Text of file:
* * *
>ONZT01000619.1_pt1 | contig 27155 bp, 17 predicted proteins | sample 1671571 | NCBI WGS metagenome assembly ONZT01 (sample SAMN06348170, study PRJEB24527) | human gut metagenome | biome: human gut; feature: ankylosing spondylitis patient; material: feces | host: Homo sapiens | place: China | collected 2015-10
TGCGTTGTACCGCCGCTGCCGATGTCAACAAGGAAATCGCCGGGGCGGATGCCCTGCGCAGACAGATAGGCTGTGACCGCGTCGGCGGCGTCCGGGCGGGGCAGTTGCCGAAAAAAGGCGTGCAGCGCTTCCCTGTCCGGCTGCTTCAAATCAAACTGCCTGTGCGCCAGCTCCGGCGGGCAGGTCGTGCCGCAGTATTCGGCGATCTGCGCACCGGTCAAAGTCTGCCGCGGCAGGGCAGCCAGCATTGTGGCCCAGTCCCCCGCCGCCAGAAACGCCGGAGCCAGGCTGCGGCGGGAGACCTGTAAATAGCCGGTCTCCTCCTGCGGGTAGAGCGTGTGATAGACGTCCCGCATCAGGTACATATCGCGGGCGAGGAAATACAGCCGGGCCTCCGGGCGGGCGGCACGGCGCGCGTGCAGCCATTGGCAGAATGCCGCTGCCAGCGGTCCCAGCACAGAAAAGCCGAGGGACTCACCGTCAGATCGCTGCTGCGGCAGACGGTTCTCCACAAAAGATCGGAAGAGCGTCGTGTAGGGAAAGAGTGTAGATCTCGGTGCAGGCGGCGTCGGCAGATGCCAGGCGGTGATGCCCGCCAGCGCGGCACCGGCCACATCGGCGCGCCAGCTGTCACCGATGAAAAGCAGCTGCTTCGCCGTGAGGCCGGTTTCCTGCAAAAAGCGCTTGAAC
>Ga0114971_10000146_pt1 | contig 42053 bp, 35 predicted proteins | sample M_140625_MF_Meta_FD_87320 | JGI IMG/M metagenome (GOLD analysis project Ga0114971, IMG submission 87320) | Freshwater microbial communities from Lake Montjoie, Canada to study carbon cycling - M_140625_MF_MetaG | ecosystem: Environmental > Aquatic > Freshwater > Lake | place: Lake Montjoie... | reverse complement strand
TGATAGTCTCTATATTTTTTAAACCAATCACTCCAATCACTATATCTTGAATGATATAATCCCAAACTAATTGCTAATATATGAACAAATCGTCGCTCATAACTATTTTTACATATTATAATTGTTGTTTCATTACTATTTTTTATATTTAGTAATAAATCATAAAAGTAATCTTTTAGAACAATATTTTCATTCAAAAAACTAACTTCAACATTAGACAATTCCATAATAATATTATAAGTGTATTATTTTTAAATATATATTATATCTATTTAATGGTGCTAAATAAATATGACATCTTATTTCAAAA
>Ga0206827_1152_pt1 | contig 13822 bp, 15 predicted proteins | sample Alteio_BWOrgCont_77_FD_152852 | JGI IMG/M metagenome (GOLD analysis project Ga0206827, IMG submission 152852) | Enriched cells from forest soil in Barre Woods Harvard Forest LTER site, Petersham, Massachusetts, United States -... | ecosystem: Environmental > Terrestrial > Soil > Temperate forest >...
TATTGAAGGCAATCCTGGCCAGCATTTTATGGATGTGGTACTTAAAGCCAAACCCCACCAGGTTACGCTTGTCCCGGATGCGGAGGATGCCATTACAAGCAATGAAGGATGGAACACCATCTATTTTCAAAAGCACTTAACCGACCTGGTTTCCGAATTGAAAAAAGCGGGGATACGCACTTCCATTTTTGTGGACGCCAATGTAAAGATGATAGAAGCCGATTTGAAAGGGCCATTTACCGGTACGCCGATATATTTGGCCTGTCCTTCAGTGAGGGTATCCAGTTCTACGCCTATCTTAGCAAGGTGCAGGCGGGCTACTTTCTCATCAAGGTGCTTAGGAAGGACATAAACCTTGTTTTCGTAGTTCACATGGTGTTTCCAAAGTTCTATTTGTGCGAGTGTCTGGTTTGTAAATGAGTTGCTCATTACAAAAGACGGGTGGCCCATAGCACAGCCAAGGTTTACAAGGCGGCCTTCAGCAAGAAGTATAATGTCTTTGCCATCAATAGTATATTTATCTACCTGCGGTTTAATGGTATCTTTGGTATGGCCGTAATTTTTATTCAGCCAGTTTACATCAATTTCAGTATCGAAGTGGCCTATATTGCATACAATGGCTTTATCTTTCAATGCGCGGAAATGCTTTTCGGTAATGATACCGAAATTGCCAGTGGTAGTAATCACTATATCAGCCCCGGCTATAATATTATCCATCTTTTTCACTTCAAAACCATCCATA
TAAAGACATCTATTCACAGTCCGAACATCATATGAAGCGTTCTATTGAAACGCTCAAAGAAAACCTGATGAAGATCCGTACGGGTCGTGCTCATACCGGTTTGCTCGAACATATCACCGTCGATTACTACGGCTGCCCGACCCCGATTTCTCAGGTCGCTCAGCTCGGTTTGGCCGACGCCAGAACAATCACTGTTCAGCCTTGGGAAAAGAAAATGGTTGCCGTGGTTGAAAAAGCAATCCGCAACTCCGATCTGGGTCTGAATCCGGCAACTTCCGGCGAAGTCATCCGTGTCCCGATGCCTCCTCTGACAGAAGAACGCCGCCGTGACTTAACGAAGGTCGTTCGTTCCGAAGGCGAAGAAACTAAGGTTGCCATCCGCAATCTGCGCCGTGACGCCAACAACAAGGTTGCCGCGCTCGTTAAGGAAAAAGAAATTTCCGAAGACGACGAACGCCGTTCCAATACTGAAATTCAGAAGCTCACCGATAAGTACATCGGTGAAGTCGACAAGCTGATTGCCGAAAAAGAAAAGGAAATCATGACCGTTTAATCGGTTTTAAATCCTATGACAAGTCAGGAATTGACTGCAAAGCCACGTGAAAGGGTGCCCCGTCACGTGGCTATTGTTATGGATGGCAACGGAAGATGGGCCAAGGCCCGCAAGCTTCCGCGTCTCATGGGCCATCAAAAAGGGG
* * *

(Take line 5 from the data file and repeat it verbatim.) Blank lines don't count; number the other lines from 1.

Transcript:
>Ga0206827_1152_pt1 | contig 13822 bp, 15 predicted proteins | sample Alteio_BWOrgCont_77_FD_152852 | JGI IMG/M metagenome (GOLD analysis project Ga0206827, IMG submission 152852) | Enriched cells from forest soil in Barre Woods Harvard Forest LTER site, Petersham, Massachusetts, United States -... | ecosystem: Environmental > Terrestrial > Soil > Temperate forest >...